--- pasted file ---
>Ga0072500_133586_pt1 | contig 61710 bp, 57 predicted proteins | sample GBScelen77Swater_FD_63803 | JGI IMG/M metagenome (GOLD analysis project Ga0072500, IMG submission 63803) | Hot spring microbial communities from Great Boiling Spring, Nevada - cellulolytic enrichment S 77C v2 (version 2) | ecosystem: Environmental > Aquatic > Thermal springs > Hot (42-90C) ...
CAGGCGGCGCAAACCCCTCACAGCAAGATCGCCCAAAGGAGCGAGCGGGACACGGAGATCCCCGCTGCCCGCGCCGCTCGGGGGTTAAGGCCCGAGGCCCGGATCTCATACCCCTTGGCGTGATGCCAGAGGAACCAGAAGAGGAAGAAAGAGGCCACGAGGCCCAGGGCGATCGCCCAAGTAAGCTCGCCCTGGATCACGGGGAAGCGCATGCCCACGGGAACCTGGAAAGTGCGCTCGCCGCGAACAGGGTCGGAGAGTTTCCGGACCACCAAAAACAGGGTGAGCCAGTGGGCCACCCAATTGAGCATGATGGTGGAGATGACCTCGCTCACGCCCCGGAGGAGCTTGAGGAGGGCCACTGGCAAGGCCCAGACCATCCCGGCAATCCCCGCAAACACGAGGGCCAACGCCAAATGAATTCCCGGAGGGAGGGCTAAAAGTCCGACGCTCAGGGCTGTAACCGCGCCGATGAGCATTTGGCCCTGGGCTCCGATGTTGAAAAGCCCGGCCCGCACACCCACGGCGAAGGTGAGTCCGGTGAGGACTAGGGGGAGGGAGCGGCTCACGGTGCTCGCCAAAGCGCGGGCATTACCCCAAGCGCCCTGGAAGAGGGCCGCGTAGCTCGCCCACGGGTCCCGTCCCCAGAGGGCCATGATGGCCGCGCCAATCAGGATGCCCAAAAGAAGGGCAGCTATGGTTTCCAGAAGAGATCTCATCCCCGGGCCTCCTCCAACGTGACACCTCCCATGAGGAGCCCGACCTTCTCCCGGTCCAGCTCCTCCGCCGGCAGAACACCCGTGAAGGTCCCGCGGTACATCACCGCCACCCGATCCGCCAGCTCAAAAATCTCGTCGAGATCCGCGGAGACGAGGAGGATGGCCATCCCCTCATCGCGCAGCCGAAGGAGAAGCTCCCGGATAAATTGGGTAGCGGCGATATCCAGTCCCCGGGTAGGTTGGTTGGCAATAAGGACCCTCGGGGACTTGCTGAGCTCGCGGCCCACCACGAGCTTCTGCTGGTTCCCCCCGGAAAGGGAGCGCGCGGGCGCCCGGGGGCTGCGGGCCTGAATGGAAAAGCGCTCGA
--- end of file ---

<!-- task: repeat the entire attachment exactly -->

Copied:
>Ga0072500_133586_pt1 | contig 61710 bp, 57 predicted proteins | sample GBScelen77Swater_FD_63803 | JGI IMG/M metagenome (GOLD analysis project Ga0072500, IMG submission 63803) | Hot spring microbial communities from Great Boiling Spring, Nevada - cellulolytic enrichment S 77C v2 (version 2) | ecosystem: Environmental > Aquatic > Thermal springs > Hot (42-90C) ...
CAGGCGGCGCAAACCCCTCACAGCAAGATCGCCCAAAGGAGCGAGCGGGACACGGAGATCCCCGCTGCCCGCGCCGCTCGGGGGTTAAGGCCCGAGGCCCGGATCTCATACCCCTTGGCGTGATGCCAGAGGAACCAGAAGAGGAAGAAAGAGGCCACGAGGCCCAGGGCGATCGCCCAAGTAAGCTCGCCCTGGATCACGGGGAAGCGCATGCCCACGGGAACCTGGAAAGTGCGCTCGCCGCGAACAGGGTCGGAGAGTTTCCGGACCACCAAAAACAGGGTGAGCCAGTGGGCCACCCAATTGAGCATGATGGTGGAGATGACCTCGCTCACGCCCCGGAGGAGCTTGAGGAGGGCCACTGGCAAGGCCCAGACCATCCCGGCAATCCCCGCAAACACGAGGGCCAACGCCAAATGAATTCCCGGAGGGAGGGCTAAAAGTCCGACGCTCAGGGCTGTAACCGCGCCGATGAGCATTTGGCCCTGGGCTCCGATGTTGAAAAGCCCGGCCCGCACACCCACGGCGAAGGTGAGTCCGGTGAGGACTAGGGGGAGGGAGCGGCTCACGGTGCTCGCCAAAGCGCGGGCATTACCCCAAGCGCCCTGGAAGAGGGCCGCGTAGCTCGCCCACGGGTCCCGTCCCCAGAGGGCCATGATGGCCGCGCCAATCAGGATGCCCAAAAGAAGGGCAGCTATGGTTTCCAGAAGAGATCTCATCCCCGGGCCTCCTCCAACGTGACACCTCCCATGAGGAGCCCGACCTTCTCCCGGTCCAGCTCCTCCGCCGGCAGAACACCCGTGAAGGTCCCGCGGTACATCACCGCCACCCGATCCGCCAGCTCAAAAATCTCGTCGAGATCCGCGGAGACGAGGAGGATGGCCATCCCCTCATCGCGCAGCCGAAGGAGAAGCTCCCGGATAAATTGGGTAGCGGCGATATCCAGTCCCCGGGTAGGTTGGTTGGCAATAAGGACCCTCGGGGACTTGCTGAGCTCGCGGCCCACCACGAGCTTCTGCTGGTTCCCCCCGGAAAGGGAGCGCGCGGGCGCCCGGGGGCTGCGGGCCTGAATGGAAAAGCGCTCGA